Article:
|CIT 591 Fourth Assignment: A Hand
CIT 591, David Matuszek, Fall 2002
Play a hand of bridge.
Don't worry--you don't actually have to know bridge in order to do this assignment. In fact, this assignment is "inspired by" bridge in the same way that a movie is "inspired by" a true story. I'm providing some very simplified rules. If you do know how to play bridge, please accept my apologies--but the assignment is still to write a program to play this version, not the real game.
A deck of cards consists of 52 cards--13 each in four different suits. The four suits are called Spades, Hearts, Diamonds, and Clubs. Each card in a suit has a number from 1 to 13. Hence we have cards such as "the 4 of Spades" or "the 13 of Diamonds." (We do not have Ace, Jack, Queen, King cards, just numbered cards.)
There are four players, whom we will call North, East, South and West. One of the players, called the "dealer," has extra actions ("shuffling" and "dealing") that she may take; otherwise, the dealer is just like the other players.
Here's how it goes:
Next, thirteen "tricks" are played. Each trick proceeds as follows:
After doing the above 13 times, all cards have been played and the hand ends.
There is no strategy to this game, it isn't scored, nobody wins or loses. It's a stupid game, OK?
Partial Example (one trick):
After the cards are shuffled and dealt:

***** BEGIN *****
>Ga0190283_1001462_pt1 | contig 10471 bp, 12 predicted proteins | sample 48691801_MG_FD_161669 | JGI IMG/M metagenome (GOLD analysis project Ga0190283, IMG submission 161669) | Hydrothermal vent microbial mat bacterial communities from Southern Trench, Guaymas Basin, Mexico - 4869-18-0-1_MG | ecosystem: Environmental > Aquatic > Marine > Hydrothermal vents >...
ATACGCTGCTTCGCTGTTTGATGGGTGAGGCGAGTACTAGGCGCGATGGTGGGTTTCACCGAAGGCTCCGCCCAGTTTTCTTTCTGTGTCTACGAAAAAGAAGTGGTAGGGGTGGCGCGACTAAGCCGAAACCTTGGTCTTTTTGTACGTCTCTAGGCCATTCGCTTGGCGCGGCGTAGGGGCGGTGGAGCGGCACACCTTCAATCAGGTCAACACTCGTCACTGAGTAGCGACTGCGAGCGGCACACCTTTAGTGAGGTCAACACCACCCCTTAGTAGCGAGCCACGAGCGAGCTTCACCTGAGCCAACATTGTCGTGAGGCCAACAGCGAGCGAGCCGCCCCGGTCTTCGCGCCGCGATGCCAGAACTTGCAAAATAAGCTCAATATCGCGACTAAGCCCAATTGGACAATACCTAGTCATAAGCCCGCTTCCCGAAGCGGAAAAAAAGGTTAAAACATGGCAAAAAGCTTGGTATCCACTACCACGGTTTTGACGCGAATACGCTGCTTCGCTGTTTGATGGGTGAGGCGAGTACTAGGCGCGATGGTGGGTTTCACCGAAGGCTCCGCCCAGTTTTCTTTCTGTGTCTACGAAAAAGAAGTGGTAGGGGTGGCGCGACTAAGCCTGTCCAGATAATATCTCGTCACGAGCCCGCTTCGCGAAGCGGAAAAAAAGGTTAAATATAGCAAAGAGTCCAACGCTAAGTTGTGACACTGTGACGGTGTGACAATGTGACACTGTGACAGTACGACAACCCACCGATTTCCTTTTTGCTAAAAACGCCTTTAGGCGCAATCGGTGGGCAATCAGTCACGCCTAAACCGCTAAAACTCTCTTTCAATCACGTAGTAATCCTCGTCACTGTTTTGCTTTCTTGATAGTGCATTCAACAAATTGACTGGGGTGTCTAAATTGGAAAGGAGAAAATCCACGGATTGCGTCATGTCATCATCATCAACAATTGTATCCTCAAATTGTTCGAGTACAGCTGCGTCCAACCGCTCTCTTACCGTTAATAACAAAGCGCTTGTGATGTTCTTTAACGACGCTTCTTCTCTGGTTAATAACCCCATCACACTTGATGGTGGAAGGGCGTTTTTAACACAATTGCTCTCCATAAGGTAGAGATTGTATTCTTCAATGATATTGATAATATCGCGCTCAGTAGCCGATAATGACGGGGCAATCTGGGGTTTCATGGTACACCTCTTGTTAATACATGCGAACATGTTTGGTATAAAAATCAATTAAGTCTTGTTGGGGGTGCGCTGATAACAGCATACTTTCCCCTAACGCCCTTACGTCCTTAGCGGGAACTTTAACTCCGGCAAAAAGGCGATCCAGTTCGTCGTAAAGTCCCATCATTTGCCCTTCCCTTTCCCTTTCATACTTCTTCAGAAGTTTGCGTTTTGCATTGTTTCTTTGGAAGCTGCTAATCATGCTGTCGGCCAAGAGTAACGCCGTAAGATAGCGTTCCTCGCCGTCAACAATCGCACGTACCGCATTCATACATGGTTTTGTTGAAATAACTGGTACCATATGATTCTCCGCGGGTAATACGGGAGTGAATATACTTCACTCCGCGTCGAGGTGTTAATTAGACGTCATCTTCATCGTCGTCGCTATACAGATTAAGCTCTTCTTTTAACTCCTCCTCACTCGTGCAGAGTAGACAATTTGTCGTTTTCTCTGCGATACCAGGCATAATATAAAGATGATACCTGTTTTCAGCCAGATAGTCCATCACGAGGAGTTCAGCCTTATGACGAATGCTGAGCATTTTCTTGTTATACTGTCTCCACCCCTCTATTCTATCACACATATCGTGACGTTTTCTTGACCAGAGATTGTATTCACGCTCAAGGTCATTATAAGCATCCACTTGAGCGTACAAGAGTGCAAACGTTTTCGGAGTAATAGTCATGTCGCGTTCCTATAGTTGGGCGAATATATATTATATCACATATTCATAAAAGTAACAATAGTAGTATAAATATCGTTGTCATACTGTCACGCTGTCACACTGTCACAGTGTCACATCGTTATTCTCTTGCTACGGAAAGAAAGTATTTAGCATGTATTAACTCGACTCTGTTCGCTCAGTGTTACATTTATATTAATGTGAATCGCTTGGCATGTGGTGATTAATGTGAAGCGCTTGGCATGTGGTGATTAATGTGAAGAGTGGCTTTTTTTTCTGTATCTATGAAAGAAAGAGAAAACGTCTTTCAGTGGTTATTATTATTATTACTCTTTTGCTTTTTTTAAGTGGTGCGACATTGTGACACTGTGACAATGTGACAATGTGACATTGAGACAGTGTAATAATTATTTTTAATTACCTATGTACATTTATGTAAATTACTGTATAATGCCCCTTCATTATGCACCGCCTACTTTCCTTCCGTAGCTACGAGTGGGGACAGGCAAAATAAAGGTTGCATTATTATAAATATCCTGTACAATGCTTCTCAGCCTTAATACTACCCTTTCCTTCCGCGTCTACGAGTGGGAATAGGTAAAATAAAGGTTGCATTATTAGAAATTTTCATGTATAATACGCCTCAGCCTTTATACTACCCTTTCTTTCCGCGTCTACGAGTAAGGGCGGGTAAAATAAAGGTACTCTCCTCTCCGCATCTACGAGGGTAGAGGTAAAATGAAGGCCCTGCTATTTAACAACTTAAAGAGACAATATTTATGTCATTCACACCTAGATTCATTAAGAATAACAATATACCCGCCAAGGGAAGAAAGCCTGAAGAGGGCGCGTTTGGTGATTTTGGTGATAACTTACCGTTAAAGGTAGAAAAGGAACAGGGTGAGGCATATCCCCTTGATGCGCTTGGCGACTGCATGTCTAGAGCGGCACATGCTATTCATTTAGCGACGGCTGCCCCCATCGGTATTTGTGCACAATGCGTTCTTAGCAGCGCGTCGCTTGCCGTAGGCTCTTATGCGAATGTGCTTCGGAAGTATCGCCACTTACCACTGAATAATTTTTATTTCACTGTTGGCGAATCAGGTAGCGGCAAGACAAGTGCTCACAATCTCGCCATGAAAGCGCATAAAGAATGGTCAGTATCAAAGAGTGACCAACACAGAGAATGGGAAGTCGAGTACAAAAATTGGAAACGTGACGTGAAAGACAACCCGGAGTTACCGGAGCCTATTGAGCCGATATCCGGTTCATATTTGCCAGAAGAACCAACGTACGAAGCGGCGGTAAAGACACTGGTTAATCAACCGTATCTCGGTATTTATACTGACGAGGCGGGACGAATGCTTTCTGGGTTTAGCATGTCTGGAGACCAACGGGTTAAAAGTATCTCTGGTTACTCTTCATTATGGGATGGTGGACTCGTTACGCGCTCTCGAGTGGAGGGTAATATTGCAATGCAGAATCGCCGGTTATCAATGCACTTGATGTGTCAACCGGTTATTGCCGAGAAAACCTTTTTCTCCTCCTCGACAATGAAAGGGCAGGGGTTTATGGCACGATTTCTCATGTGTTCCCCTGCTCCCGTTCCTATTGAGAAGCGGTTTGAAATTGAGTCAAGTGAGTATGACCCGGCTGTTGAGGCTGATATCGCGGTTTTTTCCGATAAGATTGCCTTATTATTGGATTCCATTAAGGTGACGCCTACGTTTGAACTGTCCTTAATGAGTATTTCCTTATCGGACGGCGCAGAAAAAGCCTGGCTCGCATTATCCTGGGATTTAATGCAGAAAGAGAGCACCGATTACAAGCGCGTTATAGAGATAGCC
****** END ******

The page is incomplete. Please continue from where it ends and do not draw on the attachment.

Since the first card played was a Heart, the player who played the largest Heart (East, with the 8 of Hearts) collects the four cards, and chooses any card from her hand (of any suit) to start the next trick. Whatever card East chooses, the other three players must play cards of the same suit, if possible.
Figure out what the various classes and objects should be, and what their instance variables and their methods should be. There is no single "correct" design; any reasonable design will do. However, we may take off a lot of points for really bad design, such as (for instance) putting everything in a single class. The better your design, the easier your programming will be.
Use the objects you define to play a hand of "bridge."
Print out at least:
Wednesday, October 16, by midnight. Zip
together all the relevant files, including at least all the
.java files, and submit them via Blackboard.